Graduating high school is no longer enough.
With graduation rates in Tacoma Public Schools on the upswing, educators and others are focusing not only on giving kids a good start and getting them across the high school finish line, but also on students’ life after high school.
This week, the Graduate Tacoma movement — sponsored by the nonprofit Foundation for Tacoma Students and about 200 community partner organizations — released its third annual report on education statistics in the city.
In conjunction with the data release, Graduate Tacoma also gathered participants from its partner groups and asked them to brainstorm solutions to educational challenges.
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The Graduate Tacoma report is a summary of educational indicators from preschool to college and career, a look at everything from third grade literacy scores to student absenteeism rates. Sources for the data include not only Tacoma Public Schools, but also state agencies and the College Board.
Eric Wilson, president of the foundation, said increasing college completion rates is an important goal for Graduate Tacoma.
“What seems to be happening is that there’s momentum, a culture shift,” he said. “The school district and its higher education partners are creating a college-bound culture.”
When Graduate Tacoma launched during the 2010-11 school year, fewer than half of Tacoma Public Schools’ seniors took the SAT, required by many colleges for admission. In the 2014-2015 year, 77 percent did, the report states.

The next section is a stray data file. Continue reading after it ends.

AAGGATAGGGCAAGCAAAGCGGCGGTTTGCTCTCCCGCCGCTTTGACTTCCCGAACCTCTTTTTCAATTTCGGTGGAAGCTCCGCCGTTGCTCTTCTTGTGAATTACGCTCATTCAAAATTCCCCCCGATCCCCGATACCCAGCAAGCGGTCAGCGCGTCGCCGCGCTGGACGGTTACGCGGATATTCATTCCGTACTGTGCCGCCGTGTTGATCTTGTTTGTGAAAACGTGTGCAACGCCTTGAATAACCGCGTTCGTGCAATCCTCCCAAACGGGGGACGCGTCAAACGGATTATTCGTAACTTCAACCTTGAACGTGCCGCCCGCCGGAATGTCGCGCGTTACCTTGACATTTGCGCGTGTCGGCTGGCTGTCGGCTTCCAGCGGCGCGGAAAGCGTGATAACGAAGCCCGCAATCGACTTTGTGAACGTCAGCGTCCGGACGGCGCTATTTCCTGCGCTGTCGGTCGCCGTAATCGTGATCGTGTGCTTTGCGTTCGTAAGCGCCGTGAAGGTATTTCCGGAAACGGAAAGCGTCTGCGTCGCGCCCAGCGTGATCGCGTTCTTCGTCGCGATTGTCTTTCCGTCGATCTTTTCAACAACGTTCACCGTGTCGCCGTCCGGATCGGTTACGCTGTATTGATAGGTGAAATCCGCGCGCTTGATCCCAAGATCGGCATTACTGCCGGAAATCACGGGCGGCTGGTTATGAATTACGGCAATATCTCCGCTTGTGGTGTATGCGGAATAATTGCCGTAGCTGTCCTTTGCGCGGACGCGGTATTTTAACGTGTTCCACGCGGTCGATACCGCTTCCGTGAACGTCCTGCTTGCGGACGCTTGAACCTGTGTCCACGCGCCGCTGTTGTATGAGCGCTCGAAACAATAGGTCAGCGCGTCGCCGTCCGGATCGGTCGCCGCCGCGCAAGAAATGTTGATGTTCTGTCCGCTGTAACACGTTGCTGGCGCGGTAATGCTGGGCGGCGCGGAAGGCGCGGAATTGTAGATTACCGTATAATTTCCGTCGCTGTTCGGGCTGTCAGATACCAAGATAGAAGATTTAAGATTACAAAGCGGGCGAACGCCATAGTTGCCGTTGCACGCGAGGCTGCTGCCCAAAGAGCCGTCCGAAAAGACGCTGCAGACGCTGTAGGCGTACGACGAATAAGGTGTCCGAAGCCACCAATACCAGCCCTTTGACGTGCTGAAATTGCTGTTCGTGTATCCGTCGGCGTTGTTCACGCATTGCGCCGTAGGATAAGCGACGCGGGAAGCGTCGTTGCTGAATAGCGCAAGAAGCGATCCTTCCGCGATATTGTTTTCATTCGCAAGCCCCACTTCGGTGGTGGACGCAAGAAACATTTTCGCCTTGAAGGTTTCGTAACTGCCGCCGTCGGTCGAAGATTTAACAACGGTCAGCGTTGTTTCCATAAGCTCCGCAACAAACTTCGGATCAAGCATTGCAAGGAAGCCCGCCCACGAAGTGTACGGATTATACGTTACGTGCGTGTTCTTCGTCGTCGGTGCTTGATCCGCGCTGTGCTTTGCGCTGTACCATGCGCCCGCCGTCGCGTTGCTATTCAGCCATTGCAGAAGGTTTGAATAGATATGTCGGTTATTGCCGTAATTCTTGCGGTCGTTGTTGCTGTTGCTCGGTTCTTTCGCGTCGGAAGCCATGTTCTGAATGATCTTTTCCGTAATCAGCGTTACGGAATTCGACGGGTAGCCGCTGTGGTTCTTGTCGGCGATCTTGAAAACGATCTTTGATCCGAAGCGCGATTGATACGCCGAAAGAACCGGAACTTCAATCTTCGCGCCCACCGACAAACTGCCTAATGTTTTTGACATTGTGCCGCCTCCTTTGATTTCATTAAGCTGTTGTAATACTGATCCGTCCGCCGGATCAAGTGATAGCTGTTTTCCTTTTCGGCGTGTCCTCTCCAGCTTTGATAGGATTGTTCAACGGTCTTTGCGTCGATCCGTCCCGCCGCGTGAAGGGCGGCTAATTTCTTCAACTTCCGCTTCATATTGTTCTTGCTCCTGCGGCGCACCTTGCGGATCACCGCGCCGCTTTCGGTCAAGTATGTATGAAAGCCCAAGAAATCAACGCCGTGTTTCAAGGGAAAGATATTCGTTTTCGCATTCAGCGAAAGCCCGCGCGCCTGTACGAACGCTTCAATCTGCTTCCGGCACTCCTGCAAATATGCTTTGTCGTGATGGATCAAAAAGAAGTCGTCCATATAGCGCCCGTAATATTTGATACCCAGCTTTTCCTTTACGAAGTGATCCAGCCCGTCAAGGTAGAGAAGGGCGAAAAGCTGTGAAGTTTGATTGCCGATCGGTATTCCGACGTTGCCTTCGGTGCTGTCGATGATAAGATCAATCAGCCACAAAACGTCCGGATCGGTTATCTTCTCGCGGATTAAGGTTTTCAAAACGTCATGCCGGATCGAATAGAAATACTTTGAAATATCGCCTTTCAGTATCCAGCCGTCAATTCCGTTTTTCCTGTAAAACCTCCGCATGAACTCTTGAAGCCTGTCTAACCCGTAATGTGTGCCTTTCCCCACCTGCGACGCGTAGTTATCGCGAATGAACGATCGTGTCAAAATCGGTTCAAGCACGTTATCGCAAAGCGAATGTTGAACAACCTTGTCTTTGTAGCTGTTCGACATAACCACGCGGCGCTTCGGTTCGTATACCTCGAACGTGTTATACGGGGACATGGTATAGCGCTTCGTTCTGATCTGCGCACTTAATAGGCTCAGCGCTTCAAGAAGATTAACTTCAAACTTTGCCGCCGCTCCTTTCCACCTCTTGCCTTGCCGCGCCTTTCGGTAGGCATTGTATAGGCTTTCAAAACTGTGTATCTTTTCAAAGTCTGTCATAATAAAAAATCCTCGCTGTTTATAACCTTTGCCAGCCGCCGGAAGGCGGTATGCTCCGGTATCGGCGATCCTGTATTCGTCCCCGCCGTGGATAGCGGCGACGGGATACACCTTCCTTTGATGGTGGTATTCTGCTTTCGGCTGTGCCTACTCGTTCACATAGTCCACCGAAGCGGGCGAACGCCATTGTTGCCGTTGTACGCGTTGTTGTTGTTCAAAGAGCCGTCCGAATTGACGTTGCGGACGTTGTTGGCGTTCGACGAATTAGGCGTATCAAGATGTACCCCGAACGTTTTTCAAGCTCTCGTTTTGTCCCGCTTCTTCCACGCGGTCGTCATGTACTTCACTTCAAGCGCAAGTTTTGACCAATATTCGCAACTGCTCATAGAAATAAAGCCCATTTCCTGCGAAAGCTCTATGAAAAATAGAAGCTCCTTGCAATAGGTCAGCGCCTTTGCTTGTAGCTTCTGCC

What’s changed in the interim: Tacoma Public Schools began paying for all high school seniors to the take the test.
The district also began administering the test during school hours, eliminating the need for students to travel to a testing center on a Saturday, the traditional day of the week the SAT is administered.
Both the cost of the test and the Saturday transportation can pose challenges for low-income students, educators say.
Average SAT scores have declined, from 1,461 in 2010-11 to 1,316 in 2014-15, according to the Graduate Tacoma report. Over the past year, reading and writing scores increased, but math scores dropped. With this year’s overhaul of the SAT — including more reading and more math word problems that reflect new educational standards — educators will be watching as new baseline scores emerge.
“We still have some work to do,” Wilson noted.
Helping Tacoma kids succeed in college involves more than academics, according to Steve Smith, director of the College Success Foundation in Tacoma, a Graduate Tacoma partner that provides scholarships and support for low-income students.
College Success mentors work with high school juniors and seniors, helping them with college and scholarship applications and ensuring they complete the high school courses needed for college admission. Mentors stay with students through their first year of college.
“Part of it is helping students make the transition from high school to college,” Smith said.
Even earlier, educators and others need to reach out to students who may be the first in their family to contemplate going to college.
“It’s helping a kid think, ‘I can be there,’ ” he added.
Juanita Cantrell-Jeffreys, a career counselor at Tacoma’s Foss IB World School, said it’s important to walk students through their chosen career pathway.
“Based on what you’re good at, you make an informed decision,” she said. “Are you interested in health careers or computers? Does it take a two-year degree or a four-year degree? I tell them, ‘You’re in the driver’s seat.’ ”
For more information on Graduate Tacoma and to read the complete 2016 report, go to graduatetacoma.org.